NRA Executive Vice President Wayne LaPierre, in his first public comments since the shooting in Parkland, Florida, said NRA members mourn for the Florida victims but at the same time issued a searing indictment of opponents of gun rights for attempting to “exploit tragedy for political gain.”
“They hate the NRA. They hate the Second Amendment. They hate individual freedom,” LaPierre said at the Conservative Political Action Conference in Oxon Hill, Maryland, near the nation’s capital.
LaPierre addressed the conservative activists shortly before President Donald Trump held a listening session with state and local leaders on gun safety at the White House.
The president said he had spoken to NRA leaders and expressed optimism that the nation’s most prominent gun-owners organization would support his calls for raising the federal minimum age for buying or possessing certain weapons, enhancing background checks, addressing mental illness, and banning the sale of bump stock devices.
NRA leaders did not address whether the federal government should raise the age limit for young adults to buy weapons. A day earlier, the organization issued a statement saying it opposes raising the age limit.
“Evil walks among us, and God help us if we don’t harden our schools and protect our kids,” LaPierre said. “The whole idea from some of our opponents that armed security makes us less safe is completely ridiculous.”
LaPierre said Democrats such as House minority leader Nancy Pelosi of California and Sen. Chris Murphy of Connecticut were eagerly blaming the NRA. He also assailed the FBI for failing to follow up on warnings about the school shooter.
“Their solution is to make you, all of you, less free,” LaPierre said of gun control advocates. “They want to sweep right under the carpet the failure of school security, the failure of family, the failure of America’s mental health system, and even the unbelievable failure of the FBI.”
The longtime face of the NRA was preceded on stage by the group’s spokeswoman, Dana Loesch, a prominent conservative radio host. She accused media outlets of focusing heavily on school shootings involving white and affluent neighborhoods instead of those occurring in inner cities.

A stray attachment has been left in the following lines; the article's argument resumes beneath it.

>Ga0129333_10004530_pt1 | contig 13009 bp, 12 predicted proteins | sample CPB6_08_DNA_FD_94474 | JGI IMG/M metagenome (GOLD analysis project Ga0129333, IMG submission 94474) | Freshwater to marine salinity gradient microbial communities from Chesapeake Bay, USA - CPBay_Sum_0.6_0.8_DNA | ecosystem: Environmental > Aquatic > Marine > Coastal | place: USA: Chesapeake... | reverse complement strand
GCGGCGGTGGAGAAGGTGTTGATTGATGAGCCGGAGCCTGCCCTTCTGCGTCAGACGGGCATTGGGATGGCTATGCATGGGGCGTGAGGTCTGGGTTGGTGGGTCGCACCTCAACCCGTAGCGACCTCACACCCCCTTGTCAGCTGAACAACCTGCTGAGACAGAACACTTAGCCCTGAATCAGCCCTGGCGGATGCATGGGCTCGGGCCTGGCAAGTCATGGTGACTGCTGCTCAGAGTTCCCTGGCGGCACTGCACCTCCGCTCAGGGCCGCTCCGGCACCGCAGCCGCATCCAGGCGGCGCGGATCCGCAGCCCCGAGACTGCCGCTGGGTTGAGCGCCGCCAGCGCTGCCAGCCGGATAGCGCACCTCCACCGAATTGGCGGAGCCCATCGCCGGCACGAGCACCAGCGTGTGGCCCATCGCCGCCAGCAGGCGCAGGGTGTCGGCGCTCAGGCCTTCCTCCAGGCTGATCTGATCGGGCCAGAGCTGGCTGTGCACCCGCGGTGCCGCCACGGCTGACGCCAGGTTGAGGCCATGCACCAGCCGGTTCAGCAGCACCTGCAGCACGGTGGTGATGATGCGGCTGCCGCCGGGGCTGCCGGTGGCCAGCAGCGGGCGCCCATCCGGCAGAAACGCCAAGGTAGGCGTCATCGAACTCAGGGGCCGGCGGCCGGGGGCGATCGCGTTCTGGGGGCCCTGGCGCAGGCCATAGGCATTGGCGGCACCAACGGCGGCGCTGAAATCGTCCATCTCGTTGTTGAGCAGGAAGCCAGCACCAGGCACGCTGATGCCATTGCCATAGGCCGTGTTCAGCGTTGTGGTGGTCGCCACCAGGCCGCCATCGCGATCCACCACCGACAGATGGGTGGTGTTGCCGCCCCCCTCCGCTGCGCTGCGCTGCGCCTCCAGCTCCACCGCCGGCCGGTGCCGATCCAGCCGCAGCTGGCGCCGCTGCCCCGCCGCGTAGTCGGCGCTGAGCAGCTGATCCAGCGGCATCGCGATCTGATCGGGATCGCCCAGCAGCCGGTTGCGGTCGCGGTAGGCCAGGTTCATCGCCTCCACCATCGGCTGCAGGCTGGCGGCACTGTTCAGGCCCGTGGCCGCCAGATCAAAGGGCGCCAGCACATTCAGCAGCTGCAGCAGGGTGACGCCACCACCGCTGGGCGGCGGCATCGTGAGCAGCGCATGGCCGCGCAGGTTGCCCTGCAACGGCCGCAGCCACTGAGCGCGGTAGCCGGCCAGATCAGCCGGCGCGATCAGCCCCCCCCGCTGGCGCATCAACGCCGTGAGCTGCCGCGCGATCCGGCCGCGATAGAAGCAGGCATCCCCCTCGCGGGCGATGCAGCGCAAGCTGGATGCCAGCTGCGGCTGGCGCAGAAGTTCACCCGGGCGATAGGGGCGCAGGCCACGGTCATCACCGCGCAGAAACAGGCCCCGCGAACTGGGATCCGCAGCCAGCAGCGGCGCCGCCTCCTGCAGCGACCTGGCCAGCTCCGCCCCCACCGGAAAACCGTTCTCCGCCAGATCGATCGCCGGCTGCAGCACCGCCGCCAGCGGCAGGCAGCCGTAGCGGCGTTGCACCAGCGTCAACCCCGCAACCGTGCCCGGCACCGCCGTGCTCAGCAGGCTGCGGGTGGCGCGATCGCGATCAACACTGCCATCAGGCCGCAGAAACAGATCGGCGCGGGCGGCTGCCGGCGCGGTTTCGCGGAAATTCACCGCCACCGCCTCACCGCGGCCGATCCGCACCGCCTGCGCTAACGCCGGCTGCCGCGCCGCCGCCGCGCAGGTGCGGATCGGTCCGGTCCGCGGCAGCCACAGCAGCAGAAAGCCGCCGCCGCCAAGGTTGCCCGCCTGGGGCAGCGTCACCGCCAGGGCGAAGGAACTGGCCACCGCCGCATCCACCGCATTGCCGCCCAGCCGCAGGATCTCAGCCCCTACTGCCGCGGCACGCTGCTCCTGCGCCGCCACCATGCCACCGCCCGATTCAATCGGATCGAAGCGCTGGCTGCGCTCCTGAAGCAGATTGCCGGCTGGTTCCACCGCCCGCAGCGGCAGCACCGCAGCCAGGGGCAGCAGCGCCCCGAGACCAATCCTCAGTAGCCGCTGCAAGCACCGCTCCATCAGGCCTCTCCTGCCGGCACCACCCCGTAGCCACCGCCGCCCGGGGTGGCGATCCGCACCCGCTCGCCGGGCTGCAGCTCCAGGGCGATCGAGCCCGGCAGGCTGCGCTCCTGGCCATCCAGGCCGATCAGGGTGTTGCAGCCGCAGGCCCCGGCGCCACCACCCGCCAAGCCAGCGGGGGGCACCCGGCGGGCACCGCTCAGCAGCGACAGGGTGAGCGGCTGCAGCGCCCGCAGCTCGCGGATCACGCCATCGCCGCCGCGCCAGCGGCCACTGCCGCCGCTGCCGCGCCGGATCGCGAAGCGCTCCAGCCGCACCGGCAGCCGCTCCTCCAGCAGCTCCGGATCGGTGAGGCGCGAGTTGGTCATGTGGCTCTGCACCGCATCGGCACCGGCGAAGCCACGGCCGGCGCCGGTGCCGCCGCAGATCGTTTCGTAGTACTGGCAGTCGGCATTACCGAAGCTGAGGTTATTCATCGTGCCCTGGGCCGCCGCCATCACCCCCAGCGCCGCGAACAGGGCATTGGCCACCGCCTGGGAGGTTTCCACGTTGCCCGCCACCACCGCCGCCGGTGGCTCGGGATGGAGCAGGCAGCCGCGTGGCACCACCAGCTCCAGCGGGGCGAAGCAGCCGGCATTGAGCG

“Many in legacy media love mass shootings; you guys love it,” Loesch said. “Now I’m not saying that you love the tragedy, but I am saying that you love the ratings. Crying white mothers are ratings gold.”
Local • 3A
What will survey say?
The Evansville School District plans to distribute a survey to residents with the goal of determining whether a referendum could pass to pay for school facility improvements. The survey includes referendum options of varying costs, all of which would be paid off over 20 years.
State • 2A
Tax proposals pass Assembly
Assembly representatives passed Gov. Scott Walker’s $100 child tax credit and sales tax holiday proposals during Thursday’s session. The state Senate, which has been less enthusiastic about the measures, will now consider whether to OK them and pass them along for Walker’s signature.
Nation/World • 6B-7B
New charges for Manafort
Special counsel Robert Mueller filed additional criminal charges Thursday against President Donald Trump’s former campaign chairman Paul Manafort and Manafort’s aide Rick Gates. The filing adds allegations of tax evasion and bank fraud and significantly increases the legal jeopardy for Manafort.